Could prime-time TV be mirroring the U.S. economy? As the fall season drifts into its critical November ratings sweeps, we have been exposed to wild fluctuations — especially in terms of quality programs — as well as sudden layoffs and unexpected declines by proven winners. With few exceptions, taking stock of the current TV market has been a disappointing investment ... of time.
The new FOX sitcom Do Not Disturb, starring the well-traveled Jerry O'Connell and the insufferable but inexplicably recurring Niecy Nash, was the season's first cancellation after only three episodes. Apparently viewers took the show's title to heart. ABC's prize-patrol game show Opportunity Knocks suffered an equally quick hook, proving executive producer Ashton Kutcher actually can fail at something. The vapid CW dramas Valentine and Easy Money already have ceased production; their return, like the auto industry's, is questionable.
It's too easy to go for the puns with Pushing Daisies and Crash, but the former can't seem to find an audience on ABC despite a great cast and critical acclaim, and the latter, the new drama on Starz featuring Dennis Hopper and based on the Oscar-winning 2004 film, is, simply, a bad idea. Prison Break has become a parody of itself, America's Next Top Model has withered from fierce to foolish, and Heroes is ... well, looking less and less heroic.
On the plus side, CBS's new Monday entry Worst Week, with delightfully schlubby Kyle Bornheimer as the last person you'd want to stand next to in a lightning storm, has returned TV slapstick to a high level. And the great gods of tube did give us Fringe. Hallelujah.
FOX's great fright hope for 2008, airing at 9 p.m. Tuesdays (Channel 2 in Detroit), is unquestionably the best new series of the season. It'd be a standout performer any year, but in this fall of the dramatic downturn it shines beacon-like, drawing viewers to its complex yet charismatic glow. Fringe is the second coming of The X-Files — creepy, kooky, mysterious and spooky — and every TV-head can use at least one series that sets both hearts and brains a-pumpin'.
From the overactive imagination of Lost creator J. J. Abrams (and who wants to bump around in his head for a day?), Fringe follows Boston-based FBI agent Olivia Dunham (newcomer Anna Torv) on a grisly, baffling serial murder investigation that causes the death of her partner (we think) and leads her to seek out our generation's Einstein, Dr. Walter Bishop (Aussie John Noble) for assistance. Bishop is truly a mad scientist, locked in the booby hatch for 20 years, and the only way to unlock his knowledge is to enlist his estranged son, Peter (Joshua Jackson), as his handler.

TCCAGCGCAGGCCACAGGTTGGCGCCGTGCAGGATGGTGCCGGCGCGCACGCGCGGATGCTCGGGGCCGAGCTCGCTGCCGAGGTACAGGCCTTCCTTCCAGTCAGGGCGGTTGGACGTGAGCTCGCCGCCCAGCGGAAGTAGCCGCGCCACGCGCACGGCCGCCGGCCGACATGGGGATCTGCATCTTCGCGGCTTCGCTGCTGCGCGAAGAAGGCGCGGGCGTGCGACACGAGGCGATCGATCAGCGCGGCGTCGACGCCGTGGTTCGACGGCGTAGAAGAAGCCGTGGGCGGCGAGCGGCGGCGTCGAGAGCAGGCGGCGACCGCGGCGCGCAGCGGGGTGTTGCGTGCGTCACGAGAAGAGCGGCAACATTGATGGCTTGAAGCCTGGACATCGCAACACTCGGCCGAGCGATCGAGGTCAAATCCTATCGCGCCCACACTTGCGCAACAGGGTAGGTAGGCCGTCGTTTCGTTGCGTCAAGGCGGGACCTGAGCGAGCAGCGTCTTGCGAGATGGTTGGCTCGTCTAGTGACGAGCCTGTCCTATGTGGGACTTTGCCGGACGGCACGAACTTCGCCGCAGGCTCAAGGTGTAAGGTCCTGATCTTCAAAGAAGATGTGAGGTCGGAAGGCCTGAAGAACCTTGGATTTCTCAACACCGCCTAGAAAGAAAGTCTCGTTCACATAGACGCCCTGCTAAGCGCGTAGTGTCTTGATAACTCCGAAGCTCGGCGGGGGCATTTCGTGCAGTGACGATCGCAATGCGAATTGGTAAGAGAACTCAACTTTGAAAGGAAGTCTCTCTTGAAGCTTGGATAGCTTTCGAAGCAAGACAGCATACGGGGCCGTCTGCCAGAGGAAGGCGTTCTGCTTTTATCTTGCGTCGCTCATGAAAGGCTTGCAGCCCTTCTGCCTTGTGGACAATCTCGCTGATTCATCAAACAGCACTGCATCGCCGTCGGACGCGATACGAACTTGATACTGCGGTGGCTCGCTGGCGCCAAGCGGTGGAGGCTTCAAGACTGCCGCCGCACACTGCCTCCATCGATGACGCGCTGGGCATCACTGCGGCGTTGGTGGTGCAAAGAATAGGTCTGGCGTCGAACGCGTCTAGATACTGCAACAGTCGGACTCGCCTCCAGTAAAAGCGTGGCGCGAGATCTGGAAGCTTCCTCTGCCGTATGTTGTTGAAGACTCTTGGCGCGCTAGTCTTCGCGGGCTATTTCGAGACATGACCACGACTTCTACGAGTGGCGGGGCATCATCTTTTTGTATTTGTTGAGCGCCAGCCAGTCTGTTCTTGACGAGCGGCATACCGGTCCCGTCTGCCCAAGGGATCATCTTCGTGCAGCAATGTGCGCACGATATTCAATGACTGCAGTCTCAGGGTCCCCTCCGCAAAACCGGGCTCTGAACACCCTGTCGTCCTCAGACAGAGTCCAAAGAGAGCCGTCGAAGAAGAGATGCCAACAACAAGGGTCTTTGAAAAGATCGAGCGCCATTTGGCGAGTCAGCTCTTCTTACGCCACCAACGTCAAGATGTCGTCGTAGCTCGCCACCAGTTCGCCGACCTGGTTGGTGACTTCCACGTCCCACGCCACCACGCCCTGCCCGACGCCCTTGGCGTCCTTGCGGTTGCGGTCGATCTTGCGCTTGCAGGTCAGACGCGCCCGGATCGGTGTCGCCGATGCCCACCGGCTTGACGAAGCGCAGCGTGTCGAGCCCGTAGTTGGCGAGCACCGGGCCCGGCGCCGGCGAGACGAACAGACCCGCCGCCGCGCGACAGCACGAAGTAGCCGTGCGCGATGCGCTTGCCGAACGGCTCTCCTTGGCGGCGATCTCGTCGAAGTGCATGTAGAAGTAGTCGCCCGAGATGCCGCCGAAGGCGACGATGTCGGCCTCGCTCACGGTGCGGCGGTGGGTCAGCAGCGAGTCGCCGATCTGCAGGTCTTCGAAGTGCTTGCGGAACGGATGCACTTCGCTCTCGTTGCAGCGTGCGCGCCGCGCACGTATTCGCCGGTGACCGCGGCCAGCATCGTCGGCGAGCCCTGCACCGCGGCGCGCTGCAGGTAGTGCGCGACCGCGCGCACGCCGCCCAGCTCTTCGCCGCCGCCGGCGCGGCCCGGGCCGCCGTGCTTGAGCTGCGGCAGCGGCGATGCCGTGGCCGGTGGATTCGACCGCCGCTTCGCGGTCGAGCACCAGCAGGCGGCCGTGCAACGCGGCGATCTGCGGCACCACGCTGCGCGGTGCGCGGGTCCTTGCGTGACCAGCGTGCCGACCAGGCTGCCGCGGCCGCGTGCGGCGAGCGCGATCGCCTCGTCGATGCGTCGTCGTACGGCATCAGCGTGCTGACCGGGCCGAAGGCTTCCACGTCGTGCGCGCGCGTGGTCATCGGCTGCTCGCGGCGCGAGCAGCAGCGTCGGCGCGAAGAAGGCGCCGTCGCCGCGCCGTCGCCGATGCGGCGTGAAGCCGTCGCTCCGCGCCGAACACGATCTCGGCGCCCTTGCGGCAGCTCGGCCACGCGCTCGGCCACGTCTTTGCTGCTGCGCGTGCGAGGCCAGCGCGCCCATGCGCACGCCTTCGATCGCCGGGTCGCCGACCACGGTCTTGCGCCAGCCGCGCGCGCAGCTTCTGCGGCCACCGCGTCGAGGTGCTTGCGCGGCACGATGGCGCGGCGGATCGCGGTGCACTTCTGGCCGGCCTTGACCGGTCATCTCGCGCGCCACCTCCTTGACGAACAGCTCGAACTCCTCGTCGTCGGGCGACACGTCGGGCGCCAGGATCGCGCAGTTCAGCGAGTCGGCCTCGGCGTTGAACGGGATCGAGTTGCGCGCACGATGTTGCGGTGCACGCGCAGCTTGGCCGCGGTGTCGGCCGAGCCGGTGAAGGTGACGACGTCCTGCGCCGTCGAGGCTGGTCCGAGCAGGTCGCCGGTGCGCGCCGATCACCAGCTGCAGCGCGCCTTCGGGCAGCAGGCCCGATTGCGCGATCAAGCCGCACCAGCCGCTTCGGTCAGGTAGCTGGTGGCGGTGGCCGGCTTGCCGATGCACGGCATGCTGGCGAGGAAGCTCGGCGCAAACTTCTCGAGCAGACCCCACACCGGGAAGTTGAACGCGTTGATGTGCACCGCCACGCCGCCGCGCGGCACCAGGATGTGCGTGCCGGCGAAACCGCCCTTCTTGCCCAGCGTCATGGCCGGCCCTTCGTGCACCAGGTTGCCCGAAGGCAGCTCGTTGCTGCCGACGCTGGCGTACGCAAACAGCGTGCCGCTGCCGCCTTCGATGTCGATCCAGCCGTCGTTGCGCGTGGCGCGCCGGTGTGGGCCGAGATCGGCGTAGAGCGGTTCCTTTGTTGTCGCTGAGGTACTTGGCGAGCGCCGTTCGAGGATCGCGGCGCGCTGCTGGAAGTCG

I love the testy interplay between father and son, and how Fringe gets your attention. When Walter pulled the eye out of a stripper on a recent episode to see the last thing she viewed before her death, I was hooked. Aided by strong supporting actors like Blair Brown and Kirk Acevedo, nothing about Fringe looks or sounds like anything that has gone before it. And these days, that's something to be bullish about.
You do the math
In this day of massive mergers, job jeopardy, losing Lions and incarcerated Kwame, Detroit can use a ray of good news anywhere it can be found. Sue Marx, our own Academy Award-winning filmmaker, understands. That's why when she decided to produce It All Adds Up, a 30-minute documentary on the Math Corps program at Wayne State University, airing at 10:30 p.m. Monday, Nov. 17, on WTVS (Channel 56), she didn't mind going the extra mile — or additional decimal point, if you will.
"I was at a WSU event in early 2006 and heard someone at our table talking about the Math Corps, and it sounded incredible," Marx says of the program, a six-week summer mentoring session for Detroit Public School students from fifth through 12th grades. "I asked around and no one I knew had ever heard of it. So we did some more exploring, met some of the Math Corps folks and thought it would make a good documentary, a positive Detroit story."
However, Marx didn't go to giant foundations or the university to bankroll the project. "Instead I raised money from people who had small or private foundations, an arduous task," she says. "But we pieced together enough to do a film. When you see the credits roll, you'll see about 20 friends helped make this happen."
A little slice of inspiration, It All Adds Up follows the Math Corps youngsters over two summers, in 2006 and 2007. "[Math Corps coordinator] Steve Kahn and [WSU mathematics lecturer] Leonard Boehm are two remarkable people," Marx marvels. "I would love to go back in about three or four years and film some of the kids who were in this film to see how their lives have changed."Jim McFarlin is a media critic for Metro Times. Send comments to firstname.lastname@example.org